It may be a business meeting or conference that is drawing you down to New Orleans, but once in this melting pot of a city, you’ll see it’s one big party for all five senses. From the distinctive Cajun, Creole and French aromas and flavors to the soulful jazz sounds drifting in the balmy river breeze and the visual feast your eyes will devour taking in French and Spanish architecture and the city’s vibrant arts scene, these are the kinds of sensory pleasures you will be able to soak up in between your work-related agenda.

Where to lay your head at night

If you’ll be attending an event at the New Orleans Morial Convention Center (going to the Society for Human Resource Management conference, anyone?), the Hampton Inn & Suites® New Orleans Convention is right across the street. Not only that, the property, partially housed in a restored warehouse, is within walking distance to the French Quarter and all its fine restaurants, shops and jazz clubs.

Another prime location for conference attendees: the New Orleans Downtown Marriott™ at the Convention Center, a beautifully renovated hotel that was converted from a 19th-century cotton mill. Its elegant lobby with high ceilings and tasteful red velvet furniture is a great spot to meet up with clients.

For a more intimate experience, consider a stay at Hotel Le Marais, a sophisticated French Quarter boutique boasting a beautiful outdoor sanctuary — a modern courtyard with a heated saltwater pool. And for anyone having trouble concentrating on their main objective while down there (ahem, business), it also features an executive board room and business center where you can work without any distractions.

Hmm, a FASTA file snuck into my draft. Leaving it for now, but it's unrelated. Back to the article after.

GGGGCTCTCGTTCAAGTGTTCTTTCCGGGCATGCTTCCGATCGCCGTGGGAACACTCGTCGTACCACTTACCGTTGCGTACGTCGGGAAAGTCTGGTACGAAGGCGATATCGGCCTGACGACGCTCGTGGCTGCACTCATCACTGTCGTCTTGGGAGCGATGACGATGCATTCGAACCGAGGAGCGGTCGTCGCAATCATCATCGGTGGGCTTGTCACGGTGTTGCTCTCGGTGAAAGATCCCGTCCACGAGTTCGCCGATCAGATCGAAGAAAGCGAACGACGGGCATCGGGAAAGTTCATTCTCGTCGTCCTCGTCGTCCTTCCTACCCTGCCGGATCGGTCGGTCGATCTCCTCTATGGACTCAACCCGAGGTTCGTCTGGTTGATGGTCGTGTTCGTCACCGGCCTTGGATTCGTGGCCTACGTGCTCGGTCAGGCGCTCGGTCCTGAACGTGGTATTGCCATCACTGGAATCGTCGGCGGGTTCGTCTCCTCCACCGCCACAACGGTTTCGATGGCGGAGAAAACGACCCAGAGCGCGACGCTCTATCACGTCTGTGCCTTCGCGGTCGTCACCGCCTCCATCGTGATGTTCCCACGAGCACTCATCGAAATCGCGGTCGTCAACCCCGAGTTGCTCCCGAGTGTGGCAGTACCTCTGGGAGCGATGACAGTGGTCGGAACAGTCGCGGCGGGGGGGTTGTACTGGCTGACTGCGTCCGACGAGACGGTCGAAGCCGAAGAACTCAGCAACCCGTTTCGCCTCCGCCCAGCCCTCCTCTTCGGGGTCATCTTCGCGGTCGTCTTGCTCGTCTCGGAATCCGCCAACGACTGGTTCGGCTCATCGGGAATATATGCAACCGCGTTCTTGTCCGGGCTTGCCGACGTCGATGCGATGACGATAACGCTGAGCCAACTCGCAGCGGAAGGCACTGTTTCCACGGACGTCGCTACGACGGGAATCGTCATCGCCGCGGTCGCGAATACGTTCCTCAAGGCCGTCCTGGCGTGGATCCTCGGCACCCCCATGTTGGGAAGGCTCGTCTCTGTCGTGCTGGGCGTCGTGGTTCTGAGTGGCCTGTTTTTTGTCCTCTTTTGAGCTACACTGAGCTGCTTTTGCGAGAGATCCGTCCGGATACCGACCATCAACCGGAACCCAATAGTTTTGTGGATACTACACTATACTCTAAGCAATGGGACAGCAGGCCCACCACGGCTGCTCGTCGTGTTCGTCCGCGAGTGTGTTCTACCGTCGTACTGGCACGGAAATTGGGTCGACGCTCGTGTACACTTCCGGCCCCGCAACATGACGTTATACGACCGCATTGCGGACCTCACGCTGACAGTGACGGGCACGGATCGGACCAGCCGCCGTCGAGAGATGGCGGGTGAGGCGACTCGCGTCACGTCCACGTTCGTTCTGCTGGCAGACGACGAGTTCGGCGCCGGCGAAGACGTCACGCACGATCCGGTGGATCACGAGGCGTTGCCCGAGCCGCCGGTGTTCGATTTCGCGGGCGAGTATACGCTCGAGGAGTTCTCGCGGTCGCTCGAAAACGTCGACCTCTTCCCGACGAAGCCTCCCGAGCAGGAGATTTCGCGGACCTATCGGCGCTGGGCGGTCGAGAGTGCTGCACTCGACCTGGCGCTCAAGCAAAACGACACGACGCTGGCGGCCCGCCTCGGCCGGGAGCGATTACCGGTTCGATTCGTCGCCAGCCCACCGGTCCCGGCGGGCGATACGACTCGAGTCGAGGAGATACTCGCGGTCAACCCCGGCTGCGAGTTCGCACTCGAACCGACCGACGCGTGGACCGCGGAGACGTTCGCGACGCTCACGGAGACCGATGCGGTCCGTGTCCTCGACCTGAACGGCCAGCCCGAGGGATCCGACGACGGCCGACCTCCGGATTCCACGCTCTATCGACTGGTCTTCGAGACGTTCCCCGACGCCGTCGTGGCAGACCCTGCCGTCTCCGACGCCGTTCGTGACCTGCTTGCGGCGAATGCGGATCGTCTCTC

Getting around

We don’t recommend renting a car to get around New Orleans, which is filled with narrow, one-way streets and parking lots that charge hefty fees. Besides, with its flat, picturesque streets, this town is made for walking. (And if time allows it, we suggest going on a stroll with Free Tours by Foot™.)

Taxi rides from the airport (which you can find on the first level of the terminal outside of baggage claims 1 and 14) cost approximately $36 to the central business district or French Quarter for up to two passengers (it’s more for additional passengers).

Uber™ users should meet their drivers at the transportation center located on the ground floor outside of baggage claim No. 6.

Once in town, the options are endless: Buses, ferries, pedicabs and the city’s famous streetcars all can take you where you need to be. For a really sweet ride, rent some wheels from the American Bicycle Rental Company™, a family-owned business with top-notch service.

Eat where the locals do

You certainly won’t have a lack of fantastic dining options in the culinary capital of the South. For a meal that will delight taste buds and quench hunger pangs, try one of these three New Orleans classics: gumbo, a Creole stew, at Commander’s Palace™; crawfish étouffée, a roux-based stew, at Bon Ton Café™; and jambalaya, paella’s cousin, at K-Paul’s Louisiana Kitchen™.